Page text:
At the politically tender age of 39, Emmanuel Macron - the newly-elected president - has shaken up French politics with the skill of a seasoned veteran.
In a vitriolic TV debate during campaigning on 3 May he also showed that he could hurl insults as forcefully as his nationalist rival, Marine Le Pen.
The name of his movement - En Marche - is also an apt description of the ambitious former economy minister himself - a man "on the move".
He undoubtedly gained extra votes thanks to the sleaze scandal that hit the conservative Republicans candidate, François Fillon.
Mr Fillon denied impropriety over payments that his wife and children received. But his ratings slumped and he came third in the first round, which Mr Macron won.
"My aim isn't to bring together the right or the left but to bring together the French people," Mr Macron said last year, announcing his presidential bid.
After four years as an investment banker with Rothschild & Cie, where he became an associate partner, Mr Macron had his first taste of government under Socialist President François Hollande.
Ms Le Pen, as well as traditional left-wing Socialists, scorn Mr Macron as a product of the French elite and suggest that his agenda for change is phoney. Some on the left deride him as a "copy-and-paste Tony Blair".
But Mr Macron's bold seizure of the centre ground has left the Socialists and the Republicans - the decades-old political elite - reeling.
Despite many voters' gripes about the EU he has argued passionately for European integration. The EU market is vital for France to re-energise its sluggish economy, he says.
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Initially he worked as a presidential economic adviser before taking up the post of economy minister in 2014.
Although little known initially, he soon forged a reputation with the controversial "Macron Law" - reforms that allowed shops to open more often on Sundays and deregulated some sectors of industry.
The law was forced through by Prime Minister Manuel Valls despite large protests and opposition from left-wing party rebels. In an interview with the BBC's HARDtalk, Mr Macron insisted his Socialist opponents were tiny in number.
For much of France's business community he became a breath of fresh air, with a list of pro-business policies aimed at boosting economic growth. He championed digital start-ups and prompted a long-distance bus market.
But he is still a political novice - never previously elected and little versed in the tough cut-and-thrust of French politics.
Macron's meteoric rise
Born in the northern city of Amiens, Mr Macron was educated at the prestigious Henri-IV public secondary school in Paris. It is regarded as one of the most demanding sixth-form colleges in France.
His parents were both doctors and well-to-do. He studied philosophy at the University of Paris-Ouest Nanterre, and got postgraduate degrees at Paris's prestigious Sciences Po and the elite ENA college.
ENA is traditionally the incubator for France's top civil servants.
He joined Rothschild & Cie in 2008, where he worked as an investment banker.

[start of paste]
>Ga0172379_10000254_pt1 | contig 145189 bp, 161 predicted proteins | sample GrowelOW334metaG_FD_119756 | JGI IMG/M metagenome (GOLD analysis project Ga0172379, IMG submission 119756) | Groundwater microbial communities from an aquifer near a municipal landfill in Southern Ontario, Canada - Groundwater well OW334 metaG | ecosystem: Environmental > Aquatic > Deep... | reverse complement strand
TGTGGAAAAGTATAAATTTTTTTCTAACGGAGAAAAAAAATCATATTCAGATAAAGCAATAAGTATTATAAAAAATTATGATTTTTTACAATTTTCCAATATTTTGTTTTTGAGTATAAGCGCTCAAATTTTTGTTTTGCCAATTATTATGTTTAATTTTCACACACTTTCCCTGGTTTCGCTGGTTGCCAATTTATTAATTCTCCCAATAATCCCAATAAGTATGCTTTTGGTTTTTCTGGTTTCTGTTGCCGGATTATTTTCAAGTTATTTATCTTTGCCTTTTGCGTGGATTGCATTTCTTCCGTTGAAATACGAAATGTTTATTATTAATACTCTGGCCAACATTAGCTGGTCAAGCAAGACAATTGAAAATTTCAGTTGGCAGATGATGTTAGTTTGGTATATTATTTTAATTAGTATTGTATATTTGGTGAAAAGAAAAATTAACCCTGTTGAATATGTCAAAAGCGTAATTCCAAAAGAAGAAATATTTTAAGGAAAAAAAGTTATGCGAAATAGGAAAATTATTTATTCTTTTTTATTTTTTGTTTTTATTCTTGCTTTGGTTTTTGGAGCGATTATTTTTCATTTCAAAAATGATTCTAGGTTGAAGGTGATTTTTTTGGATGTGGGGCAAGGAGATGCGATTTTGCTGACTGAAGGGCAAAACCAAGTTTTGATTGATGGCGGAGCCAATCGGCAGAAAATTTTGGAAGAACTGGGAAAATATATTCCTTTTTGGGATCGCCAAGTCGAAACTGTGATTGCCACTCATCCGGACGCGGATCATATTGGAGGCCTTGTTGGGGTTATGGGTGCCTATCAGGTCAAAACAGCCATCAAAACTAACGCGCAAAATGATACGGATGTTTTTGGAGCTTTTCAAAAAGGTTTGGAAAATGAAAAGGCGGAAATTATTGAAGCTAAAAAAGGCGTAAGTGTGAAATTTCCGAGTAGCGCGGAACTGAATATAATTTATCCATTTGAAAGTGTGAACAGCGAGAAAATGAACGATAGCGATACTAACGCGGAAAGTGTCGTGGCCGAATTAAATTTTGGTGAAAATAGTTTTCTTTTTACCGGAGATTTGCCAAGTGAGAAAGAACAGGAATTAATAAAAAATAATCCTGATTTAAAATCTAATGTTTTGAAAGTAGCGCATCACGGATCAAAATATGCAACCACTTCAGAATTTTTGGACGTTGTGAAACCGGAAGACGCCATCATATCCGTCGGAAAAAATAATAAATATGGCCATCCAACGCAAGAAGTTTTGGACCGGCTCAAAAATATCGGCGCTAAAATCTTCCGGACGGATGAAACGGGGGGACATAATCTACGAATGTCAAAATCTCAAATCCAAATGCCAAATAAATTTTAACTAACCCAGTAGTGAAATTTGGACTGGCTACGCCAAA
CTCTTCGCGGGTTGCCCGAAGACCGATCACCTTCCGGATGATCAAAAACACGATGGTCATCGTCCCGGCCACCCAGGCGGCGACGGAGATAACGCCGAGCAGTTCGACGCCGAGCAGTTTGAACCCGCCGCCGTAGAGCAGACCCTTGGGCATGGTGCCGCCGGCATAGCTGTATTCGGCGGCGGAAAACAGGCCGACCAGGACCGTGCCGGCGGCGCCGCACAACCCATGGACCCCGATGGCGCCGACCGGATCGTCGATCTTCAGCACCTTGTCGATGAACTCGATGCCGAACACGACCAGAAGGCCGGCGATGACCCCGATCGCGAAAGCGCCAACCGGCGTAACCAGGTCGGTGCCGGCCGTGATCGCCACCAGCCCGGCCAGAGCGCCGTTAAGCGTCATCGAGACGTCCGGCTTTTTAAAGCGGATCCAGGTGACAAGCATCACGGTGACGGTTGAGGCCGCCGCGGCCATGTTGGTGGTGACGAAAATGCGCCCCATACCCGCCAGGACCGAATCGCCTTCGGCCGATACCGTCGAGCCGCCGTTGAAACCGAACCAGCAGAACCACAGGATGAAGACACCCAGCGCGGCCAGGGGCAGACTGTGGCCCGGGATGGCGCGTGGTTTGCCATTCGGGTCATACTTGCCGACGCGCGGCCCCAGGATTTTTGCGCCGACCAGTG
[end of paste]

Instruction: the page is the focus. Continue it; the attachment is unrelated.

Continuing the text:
He first met François Hollande in 2006 and although he was courted by the centre-right, he felt more at home with the Socialists. He has never been elected an MP.
He raised eyebrows in 2007 when he married his former drama teacher Brigitte Trogneux, 20 years his senior.
She was quoted by Paris Match magazine as saying: "At the age of 17, Emmanuel said to me, 'Whatever you do, I will marry you!'"
She is reckoned to have had some influence over his politics: his manifesto (in French) highlights education as the top priority.
Soon this protégé of President Hollande developed political ambitions of his own, and his position in government became increasingly awkward in April 2016 when he set up En Marche.
He was threatened with the sack by Mr Hollande. "If you don't respect the rules, you're out," the president said.
At a protest in June held by the General Confederation of Labour (CGT) union, Mr Macron was told to "get lost" and pelted with eggs after telling a union member "the best way to afford a suit is to work".
He resigned in August and began preparing his presidential bid.
At one point in the election campaign he appeared to be outsmarted by Ms Le Pen, in an uncomfortable repeat confrontation with angry workers.
He was booed and heckled at the Whirlpool factory in his hometown Amiens - after Ms Le Pen had posed for selfies with workers at the factory gates.
What does he stand for?
His En Marche movement now counts more than 200,000 followers and he has developed a platform that mixes public investment with business-friendly policies.
At the heart of his ideas are plans to end France's 35-hour week for younger workers. "When you're young, 35 hours isn't enough. You want to work more and learn your job," he told Le Nouvel Observateur.
As for workers in their 50s, he argues they should have the choice of a shorter working week.
There are radical plans for a cut in some primary school class sizes and a "culture-pass" for every 18-year-old.
He is a polished performer on stage and has attracted a loyal following.
When he raised his arms to the heavens and cried "Vive la France!" at a rally in December, his fervent style was widely ridiculed. But it only served to get his message across.
He has had the occasional wobble. A claim that France's colonisation of Algeria had been a "crime against humanity" led to an outcry and a brief setback in the polls.
But an early boost to his campaign came from veteran liberal François Bayrou, an ex-presidential candidate who threw his weight behind him.
He has shown a deft touch in handling slurs on his private life. Rejecting lurid claims of a gay affair, he told supporters that his wife Brigitte "shares my whole life from morning till night and she wonders how I could physically do it!"